I n the summers of 2013 and 2014, Gita Surie, Ph.D., professor in the Robert B. Willumstad School of Business, went to India on a Fulbright Fellowship. The focus of her research was renewable energy and its potential for supplying the needs of rural villages without access to power or other essential services.
“India has been growing fairly rapidly in the last decade,” she explained, “and the need for energy is increasing. Per capita energy consumption is much lower in India than in other parts of the developed world.” In her field work, Dr. Surie examined the ways that biomass and new types of biofuels were being deployed, and the new technologies that were being implemented to make renewable energy available to rural populations largely off the power grid.
In the process, Dr. Surie’s observations sent her research in an interesting direction.
“What I found,” she said, was that in developing a rural market, “you basically need to create an ecosystem.”
An “ecosystem,” in Dr. Surie’s terms, is a network of different types of organizations and agencies, including governmental sectors and NGOs (non-governmental organizations). To some extent, it is a question of scale: Large businesses and corporations are often less flexible than smaller organizations and find it difficult to provide services to remote, off-the-grid villages.
To Dr. Surie’s increasing interest, her research pointed to the NGO sector—“which I had never paid much attention to in the past”—as a prominent component of the supportive organizational ecosystem. “They’re the ones who actually provide the outreach to villages,” she explained. “They’re the last link to the rural market.”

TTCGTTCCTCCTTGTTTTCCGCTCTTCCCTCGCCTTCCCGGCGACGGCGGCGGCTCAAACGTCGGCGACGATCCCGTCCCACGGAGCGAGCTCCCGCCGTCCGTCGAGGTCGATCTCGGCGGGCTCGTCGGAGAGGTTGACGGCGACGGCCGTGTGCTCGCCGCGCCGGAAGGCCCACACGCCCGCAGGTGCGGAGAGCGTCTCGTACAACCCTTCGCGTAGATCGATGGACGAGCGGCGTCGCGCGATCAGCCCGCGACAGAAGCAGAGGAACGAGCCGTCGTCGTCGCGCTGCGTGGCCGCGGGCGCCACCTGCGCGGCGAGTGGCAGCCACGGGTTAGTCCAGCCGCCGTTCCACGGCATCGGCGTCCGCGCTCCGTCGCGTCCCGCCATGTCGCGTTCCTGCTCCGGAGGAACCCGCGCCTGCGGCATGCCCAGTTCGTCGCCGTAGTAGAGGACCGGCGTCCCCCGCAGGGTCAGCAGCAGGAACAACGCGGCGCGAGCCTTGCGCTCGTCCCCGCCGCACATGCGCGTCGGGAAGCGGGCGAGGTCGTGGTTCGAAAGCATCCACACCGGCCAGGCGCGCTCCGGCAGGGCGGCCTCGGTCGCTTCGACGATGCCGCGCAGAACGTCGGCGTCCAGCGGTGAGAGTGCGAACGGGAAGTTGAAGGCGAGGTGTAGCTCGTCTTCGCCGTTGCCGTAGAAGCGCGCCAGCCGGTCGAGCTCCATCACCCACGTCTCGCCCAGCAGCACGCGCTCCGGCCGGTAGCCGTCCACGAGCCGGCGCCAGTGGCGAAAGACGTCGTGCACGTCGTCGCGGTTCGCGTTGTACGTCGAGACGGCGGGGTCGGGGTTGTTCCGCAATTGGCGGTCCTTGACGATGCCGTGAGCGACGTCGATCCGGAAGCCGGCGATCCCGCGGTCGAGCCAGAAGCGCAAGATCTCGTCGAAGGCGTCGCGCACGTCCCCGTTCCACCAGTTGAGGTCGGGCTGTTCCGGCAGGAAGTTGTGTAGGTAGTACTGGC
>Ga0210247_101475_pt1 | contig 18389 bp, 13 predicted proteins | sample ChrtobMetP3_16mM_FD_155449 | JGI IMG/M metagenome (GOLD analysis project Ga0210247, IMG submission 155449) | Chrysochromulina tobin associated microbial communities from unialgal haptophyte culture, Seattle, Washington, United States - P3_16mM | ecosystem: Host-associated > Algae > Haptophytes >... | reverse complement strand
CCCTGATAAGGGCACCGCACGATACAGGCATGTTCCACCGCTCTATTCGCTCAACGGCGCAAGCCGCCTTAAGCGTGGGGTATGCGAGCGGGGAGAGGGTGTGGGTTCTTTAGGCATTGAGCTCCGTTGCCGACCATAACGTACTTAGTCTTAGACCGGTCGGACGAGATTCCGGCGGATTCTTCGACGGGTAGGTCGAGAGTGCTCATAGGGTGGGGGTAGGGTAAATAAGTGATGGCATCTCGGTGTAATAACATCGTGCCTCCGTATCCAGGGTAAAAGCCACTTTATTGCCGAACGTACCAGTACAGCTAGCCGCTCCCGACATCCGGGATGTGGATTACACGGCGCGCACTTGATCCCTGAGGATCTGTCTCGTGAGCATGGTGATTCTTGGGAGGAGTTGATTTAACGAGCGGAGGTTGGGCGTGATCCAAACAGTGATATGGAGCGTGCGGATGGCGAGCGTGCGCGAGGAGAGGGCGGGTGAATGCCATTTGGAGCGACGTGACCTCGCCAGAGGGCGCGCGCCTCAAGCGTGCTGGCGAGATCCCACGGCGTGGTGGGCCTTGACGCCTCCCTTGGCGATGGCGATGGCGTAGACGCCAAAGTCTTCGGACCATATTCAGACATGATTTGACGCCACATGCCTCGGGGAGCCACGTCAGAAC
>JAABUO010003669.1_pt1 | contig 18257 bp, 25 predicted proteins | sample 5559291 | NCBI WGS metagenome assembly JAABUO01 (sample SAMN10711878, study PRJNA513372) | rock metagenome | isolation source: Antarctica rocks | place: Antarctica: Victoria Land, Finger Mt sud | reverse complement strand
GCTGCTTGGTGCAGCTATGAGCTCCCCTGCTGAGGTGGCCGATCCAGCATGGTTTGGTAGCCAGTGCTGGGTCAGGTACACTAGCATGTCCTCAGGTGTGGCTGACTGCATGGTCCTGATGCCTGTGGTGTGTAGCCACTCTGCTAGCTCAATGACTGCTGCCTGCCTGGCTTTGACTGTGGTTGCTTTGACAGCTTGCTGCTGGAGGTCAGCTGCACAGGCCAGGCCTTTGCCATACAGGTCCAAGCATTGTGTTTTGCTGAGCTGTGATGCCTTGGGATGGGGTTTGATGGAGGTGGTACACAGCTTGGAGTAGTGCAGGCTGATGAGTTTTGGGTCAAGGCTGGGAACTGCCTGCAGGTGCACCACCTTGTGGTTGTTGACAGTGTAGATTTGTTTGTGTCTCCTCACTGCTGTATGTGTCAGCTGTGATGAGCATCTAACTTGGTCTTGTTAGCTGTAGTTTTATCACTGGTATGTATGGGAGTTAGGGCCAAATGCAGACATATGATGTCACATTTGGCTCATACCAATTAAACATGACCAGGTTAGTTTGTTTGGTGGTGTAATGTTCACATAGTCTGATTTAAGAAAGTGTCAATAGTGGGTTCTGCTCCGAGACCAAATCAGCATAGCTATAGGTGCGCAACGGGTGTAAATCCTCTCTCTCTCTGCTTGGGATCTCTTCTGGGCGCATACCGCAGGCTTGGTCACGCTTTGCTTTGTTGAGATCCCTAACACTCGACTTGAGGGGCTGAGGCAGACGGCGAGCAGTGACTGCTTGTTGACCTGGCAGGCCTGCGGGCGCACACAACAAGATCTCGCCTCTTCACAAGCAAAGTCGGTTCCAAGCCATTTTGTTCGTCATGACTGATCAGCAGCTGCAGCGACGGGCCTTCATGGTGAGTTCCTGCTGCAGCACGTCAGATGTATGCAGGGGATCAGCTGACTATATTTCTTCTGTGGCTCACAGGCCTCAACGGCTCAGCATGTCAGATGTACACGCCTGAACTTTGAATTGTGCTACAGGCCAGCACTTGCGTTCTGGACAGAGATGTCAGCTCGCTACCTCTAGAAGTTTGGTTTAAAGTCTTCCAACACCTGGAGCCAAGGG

In her writing, Dr. Surie has emphasized the importance of this organizational support. Her paper on “Ecosystem Creation and Organizational Form: Insights from Renewable Energy in Rural India” was presented at the 2014 conference of the International Association for Management of Technology (IAMOT), and her paper for the 2015 conference focused on the organizational diversity required for a successfully supportive ecosystem. She is a guest editor on a forthcoming special issue of the journal Technological Forecasting and Social Change, focusing on National Systems of Innovation and Social Entrepreneurship.
“It’s not just one thing that drives the adoption of innovation,” Dr. Surie said. And that, she suggested, is an interesting finding in itself.